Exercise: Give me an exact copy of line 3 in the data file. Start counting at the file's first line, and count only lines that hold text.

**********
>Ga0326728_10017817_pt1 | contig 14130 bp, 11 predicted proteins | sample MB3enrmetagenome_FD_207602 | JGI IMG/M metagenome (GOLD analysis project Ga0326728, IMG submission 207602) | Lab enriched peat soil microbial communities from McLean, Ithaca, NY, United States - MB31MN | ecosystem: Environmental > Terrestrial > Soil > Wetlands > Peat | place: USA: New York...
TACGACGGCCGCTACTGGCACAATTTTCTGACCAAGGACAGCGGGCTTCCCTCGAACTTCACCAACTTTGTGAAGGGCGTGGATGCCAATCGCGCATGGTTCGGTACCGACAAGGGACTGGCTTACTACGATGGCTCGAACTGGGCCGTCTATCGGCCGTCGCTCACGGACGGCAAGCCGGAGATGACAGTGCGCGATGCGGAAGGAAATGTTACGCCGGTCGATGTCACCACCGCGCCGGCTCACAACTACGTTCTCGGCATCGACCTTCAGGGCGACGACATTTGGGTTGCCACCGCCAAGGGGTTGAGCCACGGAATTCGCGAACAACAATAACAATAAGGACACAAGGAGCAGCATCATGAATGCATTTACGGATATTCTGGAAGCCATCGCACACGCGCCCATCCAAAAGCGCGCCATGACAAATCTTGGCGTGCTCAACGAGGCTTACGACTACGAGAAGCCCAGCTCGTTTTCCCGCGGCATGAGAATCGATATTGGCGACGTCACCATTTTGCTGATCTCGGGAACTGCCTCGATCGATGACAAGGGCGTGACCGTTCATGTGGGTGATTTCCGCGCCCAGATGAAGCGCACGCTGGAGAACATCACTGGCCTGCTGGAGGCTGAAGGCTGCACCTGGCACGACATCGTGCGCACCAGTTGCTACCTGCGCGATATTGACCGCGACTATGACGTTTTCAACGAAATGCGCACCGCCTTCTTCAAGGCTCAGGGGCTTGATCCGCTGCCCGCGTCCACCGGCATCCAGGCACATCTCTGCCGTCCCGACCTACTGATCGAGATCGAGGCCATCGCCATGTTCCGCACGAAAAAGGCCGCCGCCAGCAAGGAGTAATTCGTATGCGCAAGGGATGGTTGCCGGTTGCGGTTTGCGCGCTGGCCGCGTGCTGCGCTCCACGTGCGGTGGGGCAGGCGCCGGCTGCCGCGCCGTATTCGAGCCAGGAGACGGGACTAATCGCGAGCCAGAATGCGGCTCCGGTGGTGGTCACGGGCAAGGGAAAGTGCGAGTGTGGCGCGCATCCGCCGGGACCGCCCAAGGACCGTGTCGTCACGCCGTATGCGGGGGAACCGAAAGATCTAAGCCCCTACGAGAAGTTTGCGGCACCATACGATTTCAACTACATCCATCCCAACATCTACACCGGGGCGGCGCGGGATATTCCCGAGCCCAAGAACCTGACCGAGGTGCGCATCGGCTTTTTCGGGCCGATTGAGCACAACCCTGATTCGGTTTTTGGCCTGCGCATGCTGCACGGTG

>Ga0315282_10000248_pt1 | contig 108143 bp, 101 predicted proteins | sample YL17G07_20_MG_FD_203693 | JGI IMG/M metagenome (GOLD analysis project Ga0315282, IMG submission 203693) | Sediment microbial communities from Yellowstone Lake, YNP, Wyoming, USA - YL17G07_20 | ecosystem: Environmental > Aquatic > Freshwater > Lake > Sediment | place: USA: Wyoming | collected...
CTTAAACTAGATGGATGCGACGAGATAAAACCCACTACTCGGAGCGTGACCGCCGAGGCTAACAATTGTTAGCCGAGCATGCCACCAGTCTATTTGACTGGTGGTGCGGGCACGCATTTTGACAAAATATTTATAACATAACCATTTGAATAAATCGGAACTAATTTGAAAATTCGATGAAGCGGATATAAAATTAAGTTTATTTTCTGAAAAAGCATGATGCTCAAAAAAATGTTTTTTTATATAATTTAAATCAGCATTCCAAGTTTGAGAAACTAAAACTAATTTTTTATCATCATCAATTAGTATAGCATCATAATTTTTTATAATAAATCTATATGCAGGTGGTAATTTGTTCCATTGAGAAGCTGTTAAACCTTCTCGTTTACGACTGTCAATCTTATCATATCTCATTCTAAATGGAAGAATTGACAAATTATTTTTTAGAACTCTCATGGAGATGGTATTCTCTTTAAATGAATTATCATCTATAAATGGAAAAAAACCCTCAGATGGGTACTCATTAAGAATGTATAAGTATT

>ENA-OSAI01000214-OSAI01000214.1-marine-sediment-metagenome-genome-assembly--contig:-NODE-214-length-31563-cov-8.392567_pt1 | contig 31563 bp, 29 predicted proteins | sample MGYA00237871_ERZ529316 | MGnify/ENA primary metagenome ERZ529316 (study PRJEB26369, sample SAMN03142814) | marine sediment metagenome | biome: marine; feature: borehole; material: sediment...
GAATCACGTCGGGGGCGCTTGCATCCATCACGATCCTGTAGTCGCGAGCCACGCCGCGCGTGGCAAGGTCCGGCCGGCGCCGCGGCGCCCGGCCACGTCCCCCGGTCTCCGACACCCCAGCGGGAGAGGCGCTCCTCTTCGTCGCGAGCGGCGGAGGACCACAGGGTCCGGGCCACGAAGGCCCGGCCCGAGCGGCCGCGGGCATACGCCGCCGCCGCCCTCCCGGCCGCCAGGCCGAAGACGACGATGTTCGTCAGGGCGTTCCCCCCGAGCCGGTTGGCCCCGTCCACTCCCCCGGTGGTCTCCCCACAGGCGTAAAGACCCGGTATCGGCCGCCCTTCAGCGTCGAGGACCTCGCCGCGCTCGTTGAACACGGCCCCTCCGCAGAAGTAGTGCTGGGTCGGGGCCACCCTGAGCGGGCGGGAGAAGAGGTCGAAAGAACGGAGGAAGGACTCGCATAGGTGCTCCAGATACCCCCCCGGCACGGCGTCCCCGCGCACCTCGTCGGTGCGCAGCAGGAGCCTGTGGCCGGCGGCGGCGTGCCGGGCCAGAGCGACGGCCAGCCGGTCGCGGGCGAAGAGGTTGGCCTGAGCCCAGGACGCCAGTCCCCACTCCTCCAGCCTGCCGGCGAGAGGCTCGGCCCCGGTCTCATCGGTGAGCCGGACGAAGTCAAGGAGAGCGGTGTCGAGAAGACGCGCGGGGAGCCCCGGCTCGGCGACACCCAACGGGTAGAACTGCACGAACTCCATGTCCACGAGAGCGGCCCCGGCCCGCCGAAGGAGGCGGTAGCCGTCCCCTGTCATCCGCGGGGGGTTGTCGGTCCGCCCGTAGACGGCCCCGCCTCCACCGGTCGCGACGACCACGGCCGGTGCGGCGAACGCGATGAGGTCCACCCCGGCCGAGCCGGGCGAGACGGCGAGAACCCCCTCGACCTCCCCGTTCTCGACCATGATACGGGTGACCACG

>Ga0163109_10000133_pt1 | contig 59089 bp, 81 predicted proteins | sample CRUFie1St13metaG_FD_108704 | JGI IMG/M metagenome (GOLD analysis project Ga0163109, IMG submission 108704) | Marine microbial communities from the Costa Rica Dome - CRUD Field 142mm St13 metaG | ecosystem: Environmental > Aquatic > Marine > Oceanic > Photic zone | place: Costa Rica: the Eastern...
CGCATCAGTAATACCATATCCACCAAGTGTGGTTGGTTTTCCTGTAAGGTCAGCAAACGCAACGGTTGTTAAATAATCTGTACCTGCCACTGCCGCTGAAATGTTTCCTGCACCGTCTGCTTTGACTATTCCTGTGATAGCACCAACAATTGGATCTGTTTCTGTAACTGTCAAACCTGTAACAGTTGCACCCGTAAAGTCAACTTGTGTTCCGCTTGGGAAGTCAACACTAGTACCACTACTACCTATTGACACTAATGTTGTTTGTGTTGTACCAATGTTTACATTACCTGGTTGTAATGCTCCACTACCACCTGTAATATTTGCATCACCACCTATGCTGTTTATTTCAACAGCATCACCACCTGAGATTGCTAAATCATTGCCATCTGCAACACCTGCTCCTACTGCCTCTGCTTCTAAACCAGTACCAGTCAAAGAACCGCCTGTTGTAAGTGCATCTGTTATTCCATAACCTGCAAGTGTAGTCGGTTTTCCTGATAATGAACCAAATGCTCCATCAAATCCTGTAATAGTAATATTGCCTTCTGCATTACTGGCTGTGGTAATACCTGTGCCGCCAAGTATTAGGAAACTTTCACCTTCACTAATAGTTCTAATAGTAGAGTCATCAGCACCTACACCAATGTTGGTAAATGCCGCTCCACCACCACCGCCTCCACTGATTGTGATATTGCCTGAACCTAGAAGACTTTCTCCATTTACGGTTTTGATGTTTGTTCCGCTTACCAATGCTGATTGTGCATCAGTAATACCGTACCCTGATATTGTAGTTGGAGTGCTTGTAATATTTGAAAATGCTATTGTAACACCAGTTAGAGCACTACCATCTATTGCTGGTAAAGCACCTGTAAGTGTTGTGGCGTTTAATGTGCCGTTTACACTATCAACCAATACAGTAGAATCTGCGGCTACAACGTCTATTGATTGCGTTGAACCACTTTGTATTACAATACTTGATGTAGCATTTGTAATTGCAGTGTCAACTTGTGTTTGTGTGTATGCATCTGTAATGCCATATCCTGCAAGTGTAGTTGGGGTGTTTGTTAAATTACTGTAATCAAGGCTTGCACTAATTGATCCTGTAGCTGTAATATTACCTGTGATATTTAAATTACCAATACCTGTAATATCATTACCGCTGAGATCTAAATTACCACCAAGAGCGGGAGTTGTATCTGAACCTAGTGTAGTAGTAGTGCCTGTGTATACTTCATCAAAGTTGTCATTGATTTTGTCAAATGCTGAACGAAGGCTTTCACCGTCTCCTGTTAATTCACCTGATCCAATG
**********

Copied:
>Ga0315282_10000248_pt1 | contig 108143 bp, 101 predicted proteins | sample YL17G07_20_MG_FD_203693 | JGI IMG/M metagenome (GOLD analysis project Ga0315282, IMG submission 203693) | Sediment microbial communities from Yellowstone Lake, YNP, Wyoming, USA - YL17G07_20 | ecosystem: Environmental > Aquatic > Freshwater > Lake > Sediment | place: USA: Wyoming | collected...